As the Orange County Probation Department began to lay off dozens of workers this week to deal with a projected $8.2-million budget shortfall, its officials are pointing affected employees toward Los Angeles County, where the probation department is looking for new applicants.
On Tuesday and Wednesday, 100 employees in the department received notices that they might be laid off, although only 58 positions will be eliminated, said Colleene Preciado, the county’s chief probation officer.
Some of those notified were senior county employees who can opt to take a demotion in order to keep their jobs, Preciado said. Laid-off employees will work their last day Feb. 27.
Preciado said the cuts have been “frustrating,” especially after the department had a major hiring surge several years ago to fill openings.
“Had we not had this economic downturn around us, we’d be right where we want to be . . . we’d have the exact workforce we should have,” Preciado said. “But when we got our revenue cut off, we’ve got too may people, and it’s all happened so fast.”
Orange County has been aggressive about making cuts. The county was among the first in California to approve employee reductions starting late last year, identifying the probation department for reductions in December. County officials said they were being cautious and “taking the hits” now to avoid more painful decisions later.
Although Los Angeles County is in a hiring mode, officials in Orange County warned that other counties will eventually have to make similar or even more drastic cuts.
“The longer you wait, the more you’re going to have to lay off,” said Supervisor John Moorlach. “We’ve been very proactive and dealing with the issues as they are. Or you can put your head in the sand and hope that things get fixed.”
The probation department closed its Westminster Youth and Family Resource Center at the end of January and has begun to reduce capacity at Los Pinos Conservation Camp from 156 beds to 64, which means more juvenile crime suspects will be released while they await court hearings, Preciado said.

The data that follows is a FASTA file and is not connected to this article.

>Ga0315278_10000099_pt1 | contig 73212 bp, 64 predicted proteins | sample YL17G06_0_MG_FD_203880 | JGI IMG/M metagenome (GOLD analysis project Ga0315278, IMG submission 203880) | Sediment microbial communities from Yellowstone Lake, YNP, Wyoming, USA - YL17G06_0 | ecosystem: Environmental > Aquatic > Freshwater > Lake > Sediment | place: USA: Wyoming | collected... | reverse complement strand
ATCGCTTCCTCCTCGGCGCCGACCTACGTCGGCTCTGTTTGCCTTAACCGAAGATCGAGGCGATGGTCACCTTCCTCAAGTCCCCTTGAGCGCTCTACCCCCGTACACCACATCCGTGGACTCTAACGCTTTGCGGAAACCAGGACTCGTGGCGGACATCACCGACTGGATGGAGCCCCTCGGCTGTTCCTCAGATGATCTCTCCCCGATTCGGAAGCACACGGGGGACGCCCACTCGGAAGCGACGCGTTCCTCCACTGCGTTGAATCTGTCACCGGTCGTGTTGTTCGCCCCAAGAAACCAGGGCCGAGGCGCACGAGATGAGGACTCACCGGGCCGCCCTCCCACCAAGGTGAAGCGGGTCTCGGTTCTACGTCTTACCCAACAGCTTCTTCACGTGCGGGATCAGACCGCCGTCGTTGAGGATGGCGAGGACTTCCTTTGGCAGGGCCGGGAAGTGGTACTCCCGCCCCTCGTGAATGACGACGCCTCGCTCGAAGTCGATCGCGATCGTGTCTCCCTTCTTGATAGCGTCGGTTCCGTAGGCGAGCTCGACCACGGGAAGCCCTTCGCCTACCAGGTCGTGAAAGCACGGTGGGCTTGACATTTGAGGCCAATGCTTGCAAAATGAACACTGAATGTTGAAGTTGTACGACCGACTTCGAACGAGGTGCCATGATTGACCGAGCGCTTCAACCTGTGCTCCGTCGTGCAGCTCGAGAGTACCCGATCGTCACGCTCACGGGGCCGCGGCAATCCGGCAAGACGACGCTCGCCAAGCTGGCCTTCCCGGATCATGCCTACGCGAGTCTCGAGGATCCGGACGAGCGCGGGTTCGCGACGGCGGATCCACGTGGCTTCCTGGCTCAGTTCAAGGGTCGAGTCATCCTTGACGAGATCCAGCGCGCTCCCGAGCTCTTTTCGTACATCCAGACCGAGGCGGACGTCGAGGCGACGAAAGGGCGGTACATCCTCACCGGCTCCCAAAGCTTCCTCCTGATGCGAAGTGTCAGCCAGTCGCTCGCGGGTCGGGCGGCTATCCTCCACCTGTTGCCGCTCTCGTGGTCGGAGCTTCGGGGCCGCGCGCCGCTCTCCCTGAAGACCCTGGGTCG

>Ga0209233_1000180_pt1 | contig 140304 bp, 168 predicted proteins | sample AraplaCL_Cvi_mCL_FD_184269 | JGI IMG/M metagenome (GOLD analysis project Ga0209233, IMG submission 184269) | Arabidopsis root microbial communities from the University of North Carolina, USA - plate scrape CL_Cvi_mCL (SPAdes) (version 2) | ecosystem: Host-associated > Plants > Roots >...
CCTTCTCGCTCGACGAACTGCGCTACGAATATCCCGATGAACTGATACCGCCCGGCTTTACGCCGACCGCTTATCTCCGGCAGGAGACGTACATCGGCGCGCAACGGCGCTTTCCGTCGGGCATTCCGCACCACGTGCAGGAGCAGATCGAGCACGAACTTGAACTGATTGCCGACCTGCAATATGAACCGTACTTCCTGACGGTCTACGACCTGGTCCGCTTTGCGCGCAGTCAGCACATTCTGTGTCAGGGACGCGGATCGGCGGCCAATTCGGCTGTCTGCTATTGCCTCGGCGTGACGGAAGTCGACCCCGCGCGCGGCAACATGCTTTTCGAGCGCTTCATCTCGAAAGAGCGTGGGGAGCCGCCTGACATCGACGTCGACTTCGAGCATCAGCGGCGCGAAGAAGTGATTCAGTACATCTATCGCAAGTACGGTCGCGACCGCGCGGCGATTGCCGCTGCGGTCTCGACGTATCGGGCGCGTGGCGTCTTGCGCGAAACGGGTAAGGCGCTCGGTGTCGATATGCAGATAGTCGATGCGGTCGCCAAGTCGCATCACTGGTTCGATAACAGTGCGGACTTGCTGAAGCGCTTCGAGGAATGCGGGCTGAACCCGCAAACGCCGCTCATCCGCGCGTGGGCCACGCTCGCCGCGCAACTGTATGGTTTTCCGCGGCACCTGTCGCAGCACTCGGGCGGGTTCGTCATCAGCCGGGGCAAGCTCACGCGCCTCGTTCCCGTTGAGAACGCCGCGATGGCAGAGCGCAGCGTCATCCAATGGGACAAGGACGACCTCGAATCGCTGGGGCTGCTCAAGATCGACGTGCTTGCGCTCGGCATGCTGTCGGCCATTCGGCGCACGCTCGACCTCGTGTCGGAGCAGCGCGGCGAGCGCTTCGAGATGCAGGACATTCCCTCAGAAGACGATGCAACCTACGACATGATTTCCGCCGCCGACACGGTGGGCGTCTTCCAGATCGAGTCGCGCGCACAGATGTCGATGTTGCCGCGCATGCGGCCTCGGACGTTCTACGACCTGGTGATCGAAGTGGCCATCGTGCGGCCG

Preciado said the department will work to better screen juvenile suspects to determine whether they are suited for release and have them work more closely with their probation officers.
The projected budget gap was primarily because of a decrease in state and federal funding and because employee turnover has declined, Preciado said.
To help workers deal with layoffs, the county has scheduled a seminar for Feb. 20 that will explain the process. Human resources officials from the Los Angeles County Probation Department will be there looking to fills openings.
Nick Berardino, general manager of the Orange County Employees Assn., said he was not surprised L.A. County is hiring.
“It’s the same reason why they’re cutting social workers and L.A. County wasn’t,” Berardino said. “Orange County has severely mismanaged its money. It has been spending money with both hands during a time when it should have been much more careful.”
Orange County officials said L.A. County’s probation department is much larger and has a different management plan for its resources.
Regardless, the laid-off Orange County workers will be a boon to L.A. County, which has been looking to fill gaps in its staffing and will benefit from already-trained and experienced probation officers, said Kerri Webb, a spokeswoman for the L.A. County department. She said the department would also allow Orange County the option of hiring back workers should it resolve its budget problems.
But for now, Webb said, “We’re willing to pretty much taper down our recruitment efforts and just head on down to Orange County. Do you need a job? We need you.”